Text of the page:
Sure, they predict a savings of $250 million or so right off. But it won’t take long for the savings to become extinct (or, as we say in the education business, “to go the way of the lottery-proceeds-for-schools idea”).

The consolidation plan assumes that reducing the number of superintendents to 26 will mean 125 or so former superintendents wandering around looking for other work, rather than continuing to be relatively highly paid educators.

Right. Can you imagine your local superintendent of schools, sitting on a bench downtown, playing a guitar in hopes of passers-by dropping spare change into his cap, temporarily boosting his otherwise crushed spirit? That would be fantastic! I am suddenly 100 per cent in favor of consolidation!

Except that’s not what will happen. Instead, current school administrators will assume new, re-named assistant positions making almost the same amount of money. You’ll have giant school districts full of Assistant Curricular Coordinating Directive Superintendents and Administrative Special Education Director Liaisons for Coordinating the Curriculum, each with at least one secretary.

In ten years, these 26 districts will have engorged themselves in a gluttonous fit of hiring that will make each of them larger and more powerful than the entire state government. Or they will, God forbid, go on an uncontrollable binge of spending on resources for the actual children.

What stops them from doing this now is the angry mob that shows up at annual town meetings, fueled by rumors started by guys with no teeth named Bob or Earl who walked into the school one day and counted a few too many suits or newfangled computers for their liking. These periodic, indiscriminate tax revolts, more common in the smaller towns of Eastern Maine, keep local school boards honest (read: petrified) and frugal.

But once school districts consolidate, suddenly the angry mob may have to travel a ways to have its voice heard. Who wants to carry a torch and a pitchfork 30 miles? Sure, each town may have a local representative, who will have to limp his or her burned and bruised body to a meeting in some other town, where his or her vote may be one of dozens.

Adding a buffer between citizen and government action reduces accountability. (Augusta ought to be proof enough of that; people pay about as much attention to Augusta as they do to the new season of Survivor.) Less accountability means less incentive to keep taxes down and more incentive to hire a personal masseuse and budget it under “central office supplies.”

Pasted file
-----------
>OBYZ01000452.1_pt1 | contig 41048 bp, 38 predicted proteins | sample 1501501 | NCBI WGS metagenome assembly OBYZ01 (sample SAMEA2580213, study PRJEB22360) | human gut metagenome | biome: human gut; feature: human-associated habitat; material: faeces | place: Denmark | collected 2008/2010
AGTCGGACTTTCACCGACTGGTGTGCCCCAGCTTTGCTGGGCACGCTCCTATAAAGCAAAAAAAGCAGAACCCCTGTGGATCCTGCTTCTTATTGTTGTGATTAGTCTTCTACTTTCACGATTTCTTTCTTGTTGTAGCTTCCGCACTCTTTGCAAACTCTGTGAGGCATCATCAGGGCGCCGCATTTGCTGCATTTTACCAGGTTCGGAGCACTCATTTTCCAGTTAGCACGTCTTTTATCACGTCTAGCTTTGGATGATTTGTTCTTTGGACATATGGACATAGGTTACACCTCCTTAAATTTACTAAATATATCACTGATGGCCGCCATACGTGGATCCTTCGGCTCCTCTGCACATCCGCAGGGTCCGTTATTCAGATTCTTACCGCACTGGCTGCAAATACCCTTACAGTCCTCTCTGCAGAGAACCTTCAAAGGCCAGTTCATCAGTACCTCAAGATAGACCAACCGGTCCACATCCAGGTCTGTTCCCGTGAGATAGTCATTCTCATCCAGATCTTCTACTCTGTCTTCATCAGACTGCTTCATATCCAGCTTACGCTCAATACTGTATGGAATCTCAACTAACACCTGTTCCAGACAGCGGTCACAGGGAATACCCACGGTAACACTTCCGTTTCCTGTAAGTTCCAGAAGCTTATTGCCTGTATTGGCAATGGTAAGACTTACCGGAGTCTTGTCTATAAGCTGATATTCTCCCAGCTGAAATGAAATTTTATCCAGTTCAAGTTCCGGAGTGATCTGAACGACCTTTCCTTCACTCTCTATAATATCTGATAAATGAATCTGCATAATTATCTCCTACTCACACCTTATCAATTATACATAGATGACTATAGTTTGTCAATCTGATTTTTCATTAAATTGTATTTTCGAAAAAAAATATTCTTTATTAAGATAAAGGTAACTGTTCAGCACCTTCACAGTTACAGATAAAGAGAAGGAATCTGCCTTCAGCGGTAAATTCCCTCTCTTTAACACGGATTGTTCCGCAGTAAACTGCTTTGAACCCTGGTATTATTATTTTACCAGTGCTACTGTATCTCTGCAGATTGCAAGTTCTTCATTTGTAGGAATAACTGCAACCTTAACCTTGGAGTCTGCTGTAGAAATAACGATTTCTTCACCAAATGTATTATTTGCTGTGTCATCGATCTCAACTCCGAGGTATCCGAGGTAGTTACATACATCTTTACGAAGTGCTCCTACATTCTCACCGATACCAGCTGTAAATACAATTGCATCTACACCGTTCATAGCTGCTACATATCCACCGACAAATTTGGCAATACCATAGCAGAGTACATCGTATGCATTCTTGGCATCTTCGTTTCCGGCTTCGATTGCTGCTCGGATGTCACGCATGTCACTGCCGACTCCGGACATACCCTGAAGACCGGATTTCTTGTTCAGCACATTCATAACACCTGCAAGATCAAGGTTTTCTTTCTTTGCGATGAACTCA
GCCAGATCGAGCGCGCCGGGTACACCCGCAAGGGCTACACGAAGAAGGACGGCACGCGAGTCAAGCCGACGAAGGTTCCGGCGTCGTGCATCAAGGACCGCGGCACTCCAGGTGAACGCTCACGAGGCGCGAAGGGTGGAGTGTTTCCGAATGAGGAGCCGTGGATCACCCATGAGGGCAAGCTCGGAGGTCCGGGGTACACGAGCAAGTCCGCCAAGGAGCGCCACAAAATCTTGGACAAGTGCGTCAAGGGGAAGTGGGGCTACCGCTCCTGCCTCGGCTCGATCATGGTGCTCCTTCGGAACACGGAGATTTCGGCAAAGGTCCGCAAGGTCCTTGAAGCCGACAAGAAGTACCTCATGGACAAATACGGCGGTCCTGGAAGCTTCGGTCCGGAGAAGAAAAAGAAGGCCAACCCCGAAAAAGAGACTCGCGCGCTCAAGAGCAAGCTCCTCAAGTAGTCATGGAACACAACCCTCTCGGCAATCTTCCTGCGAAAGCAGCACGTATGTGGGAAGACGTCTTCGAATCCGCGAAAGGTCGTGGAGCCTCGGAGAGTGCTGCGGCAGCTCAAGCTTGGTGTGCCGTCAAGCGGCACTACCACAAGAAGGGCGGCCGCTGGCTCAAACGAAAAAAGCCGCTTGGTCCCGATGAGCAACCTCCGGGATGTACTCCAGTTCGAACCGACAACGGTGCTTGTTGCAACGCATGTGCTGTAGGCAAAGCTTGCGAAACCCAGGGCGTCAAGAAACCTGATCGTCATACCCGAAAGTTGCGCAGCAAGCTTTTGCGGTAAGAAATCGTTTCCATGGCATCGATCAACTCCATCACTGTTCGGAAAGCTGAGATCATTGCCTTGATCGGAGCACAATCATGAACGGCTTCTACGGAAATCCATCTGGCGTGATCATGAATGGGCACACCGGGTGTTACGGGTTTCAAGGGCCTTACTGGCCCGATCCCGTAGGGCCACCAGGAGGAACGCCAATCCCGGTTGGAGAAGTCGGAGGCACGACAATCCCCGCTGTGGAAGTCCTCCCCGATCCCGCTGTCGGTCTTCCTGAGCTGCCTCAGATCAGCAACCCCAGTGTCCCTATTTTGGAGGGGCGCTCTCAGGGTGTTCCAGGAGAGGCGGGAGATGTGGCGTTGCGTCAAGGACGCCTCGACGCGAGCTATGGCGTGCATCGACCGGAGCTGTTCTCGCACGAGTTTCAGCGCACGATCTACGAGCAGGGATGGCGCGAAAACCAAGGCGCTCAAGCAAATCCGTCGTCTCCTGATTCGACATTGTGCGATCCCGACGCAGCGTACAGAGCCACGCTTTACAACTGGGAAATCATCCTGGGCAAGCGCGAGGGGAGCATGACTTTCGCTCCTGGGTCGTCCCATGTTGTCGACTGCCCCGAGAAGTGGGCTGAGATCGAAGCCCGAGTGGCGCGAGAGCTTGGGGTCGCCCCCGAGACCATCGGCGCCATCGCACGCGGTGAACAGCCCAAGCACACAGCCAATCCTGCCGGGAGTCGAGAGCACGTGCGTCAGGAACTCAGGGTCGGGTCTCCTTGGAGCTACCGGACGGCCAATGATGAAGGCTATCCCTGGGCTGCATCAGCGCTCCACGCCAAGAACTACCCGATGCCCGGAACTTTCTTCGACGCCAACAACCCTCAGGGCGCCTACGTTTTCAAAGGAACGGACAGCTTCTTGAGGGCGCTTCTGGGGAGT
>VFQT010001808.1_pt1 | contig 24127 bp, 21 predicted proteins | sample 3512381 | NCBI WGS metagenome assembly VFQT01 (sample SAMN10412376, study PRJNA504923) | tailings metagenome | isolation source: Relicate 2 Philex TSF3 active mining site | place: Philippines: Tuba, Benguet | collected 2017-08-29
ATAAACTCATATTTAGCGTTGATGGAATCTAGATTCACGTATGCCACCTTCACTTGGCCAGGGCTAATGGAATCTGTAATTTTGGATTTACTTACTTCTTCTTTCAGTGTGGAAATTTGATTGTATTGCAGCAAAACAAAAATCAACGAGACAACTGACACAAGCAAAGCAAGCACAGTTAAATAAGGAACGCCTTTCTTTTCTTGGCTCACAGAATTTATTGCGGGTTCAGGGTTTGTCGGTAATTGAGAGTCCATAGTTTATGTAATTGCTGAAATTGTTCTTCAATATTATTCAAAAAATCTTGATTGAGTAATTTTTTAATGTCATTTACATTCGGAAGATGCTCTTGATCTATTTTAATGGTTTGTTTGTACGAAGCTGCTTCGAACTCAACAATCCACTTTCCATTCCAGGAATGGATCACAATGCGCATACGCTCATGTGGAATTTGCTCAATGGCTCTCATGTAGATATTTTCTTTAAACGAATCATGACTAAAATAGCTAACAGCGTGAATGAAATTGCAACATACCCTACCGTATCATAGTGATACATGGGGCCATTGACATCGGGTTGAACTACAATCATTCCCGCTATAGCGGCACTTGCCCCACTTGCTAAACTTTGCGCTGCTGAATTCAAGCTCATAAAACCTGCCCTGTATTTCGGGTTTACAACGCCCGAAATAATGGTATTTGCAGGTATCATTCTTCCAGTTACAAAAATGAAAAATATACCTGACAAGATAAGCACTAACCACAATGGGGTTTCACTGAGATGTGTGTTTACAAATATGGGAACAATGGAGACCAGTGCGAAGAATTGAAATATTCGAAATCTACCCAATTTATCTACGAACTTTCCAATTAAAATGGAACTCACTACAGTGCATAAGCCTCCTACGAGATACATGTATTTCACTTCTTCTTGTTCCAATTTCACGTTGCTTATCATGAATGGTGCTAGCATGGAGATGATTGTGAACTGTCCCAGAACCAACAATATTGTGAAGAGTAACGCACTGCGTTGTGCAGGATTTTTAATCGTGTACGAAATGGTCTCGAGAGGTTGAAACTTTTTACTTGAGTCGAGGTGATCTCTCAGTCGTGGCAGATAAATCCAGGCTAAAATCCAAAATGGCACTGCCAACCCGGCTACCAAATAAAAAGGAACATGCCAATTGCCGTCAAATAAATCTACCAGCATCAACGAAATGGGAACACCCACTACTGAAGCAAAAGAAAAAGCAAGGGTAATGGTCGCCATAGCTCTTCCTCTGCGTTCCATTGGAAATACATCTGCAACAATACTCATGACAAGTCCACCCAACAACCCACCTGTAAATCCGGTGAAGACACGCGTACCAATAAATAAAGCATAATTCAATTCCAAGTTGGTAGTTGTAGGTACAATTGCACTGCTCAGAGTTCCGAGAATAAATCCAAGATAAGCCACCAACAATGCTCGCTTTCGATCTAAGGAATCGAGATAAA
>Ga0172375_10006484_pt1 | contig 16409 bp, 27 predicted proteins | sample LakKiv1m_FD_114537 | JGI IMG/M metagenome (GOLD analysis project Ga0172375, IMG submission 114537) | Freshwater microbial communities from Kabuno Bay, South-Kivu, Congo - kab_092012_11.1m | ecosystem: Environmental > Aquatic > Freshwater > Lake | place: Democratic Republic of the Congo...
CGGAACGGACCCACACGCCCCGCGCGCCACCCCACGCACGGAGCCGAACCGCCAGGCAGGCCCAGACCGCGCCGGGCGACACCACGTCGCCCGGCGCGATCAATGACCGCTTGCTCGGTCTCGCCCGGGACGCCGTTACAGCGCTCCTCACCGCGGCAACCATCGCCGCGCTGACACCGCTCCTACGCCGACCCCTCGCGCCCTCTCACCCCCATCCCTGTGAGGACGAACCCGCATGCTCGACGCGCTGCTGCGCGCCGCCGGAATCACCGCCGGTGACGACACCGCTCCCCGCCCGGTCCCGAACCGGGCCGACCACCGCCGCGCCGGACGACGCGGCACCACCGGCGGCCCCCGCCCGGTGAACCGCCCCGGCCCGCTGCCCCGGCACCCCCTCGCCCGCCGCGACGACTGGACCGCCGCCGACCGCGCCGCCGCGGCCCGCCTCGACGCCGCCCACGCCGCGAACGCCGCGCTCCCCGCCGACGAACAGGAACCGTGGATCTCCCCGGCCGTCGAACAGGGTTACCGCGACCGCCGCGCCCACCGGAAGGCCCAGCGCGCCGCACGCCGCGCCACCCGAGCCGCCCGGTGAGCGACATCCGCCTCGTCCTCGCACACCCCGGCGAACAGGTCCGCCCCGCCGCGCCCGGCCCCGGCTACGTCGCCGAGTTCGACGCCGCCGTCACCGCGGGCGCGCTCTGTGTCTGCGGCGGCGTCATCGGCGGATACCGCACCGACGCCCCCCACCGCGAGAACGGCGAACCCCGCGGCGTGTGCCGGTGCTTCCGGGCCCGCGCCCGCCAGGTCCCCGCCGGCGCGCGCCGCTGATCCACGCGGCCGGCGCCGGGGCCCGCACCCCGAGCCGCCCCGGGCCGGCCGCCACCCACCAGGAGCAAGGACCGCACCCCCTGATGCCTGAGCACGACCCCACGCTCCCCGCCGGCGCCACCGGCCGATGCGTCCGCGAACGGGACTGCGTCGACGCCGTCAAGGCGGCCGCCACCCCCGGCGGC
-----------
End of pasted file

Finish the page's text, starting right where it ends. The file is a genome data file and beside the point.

Meanwhile, Baldacci claims to be targeting the fat cat administrators; he’s less vocal about the fact that his plan calls for reducing the number of teachers in Maine. He wants to increase the statewide average student-teacher ratio to the national average of about 17:1. So instead of Sandy Ervin performing on the park bench, you’ll have a chance to hear the acoustical stylings of Little Johnny’s Favorite Science Teacher and his Quartet of Ed-Techs.

Another reason to feel great about the future of public education in Maine.


Achieve Happiness Through Immaturity

By Chuck McKay

Survey comes in the mail. “Please list major events or accomplishments since graduation. Tell us what you've been up to.”

In this situation you suddenly want to impress a bunch of strangers, people you haven't seen in ten years, and people you won't see for another ten years.

It's hard to do. Got a family? Big deal, even the biggest losers in the world can have kids with another loser. Making six figures? You pretentious snob. Traveled the world? Why don't you settle down and figure out what you want!

I solved the conundrum by reverting to my Personal Life Philosophy: never pass up an opportunity to stain a serious, good-faith effort with immature creativity.

My response looks like this:

1996: Took up ping-pong, placed second in imaginary New England Championships.
1997: Befriended a cow.
1998: Speeding ticket.
1999: Paroled.
2000: Answered the age old question, “How much sex can one man not have?”
2001: Mmmmm... chewable Tylenol.
2002: Purchased lawnmower.
2003: Confirmed Pythagorean Theorem.
2004: In bloodless coup, seized control of the government of Tennessee, demanded that they adopt English as their official language and stop pronouncing “milk” as “mealk,” decided Third-World politics was not for me, turned state back over to tacky Dolly-obsessed souvenir-hawking strip merchants.
2005: Saved a bunch of money on my car insurance by switching to unicycle.
2006: Used a stick to poke at dead thing in my yard.
2007: In devastating display of military might, reduced Lego city to a pile of rubble.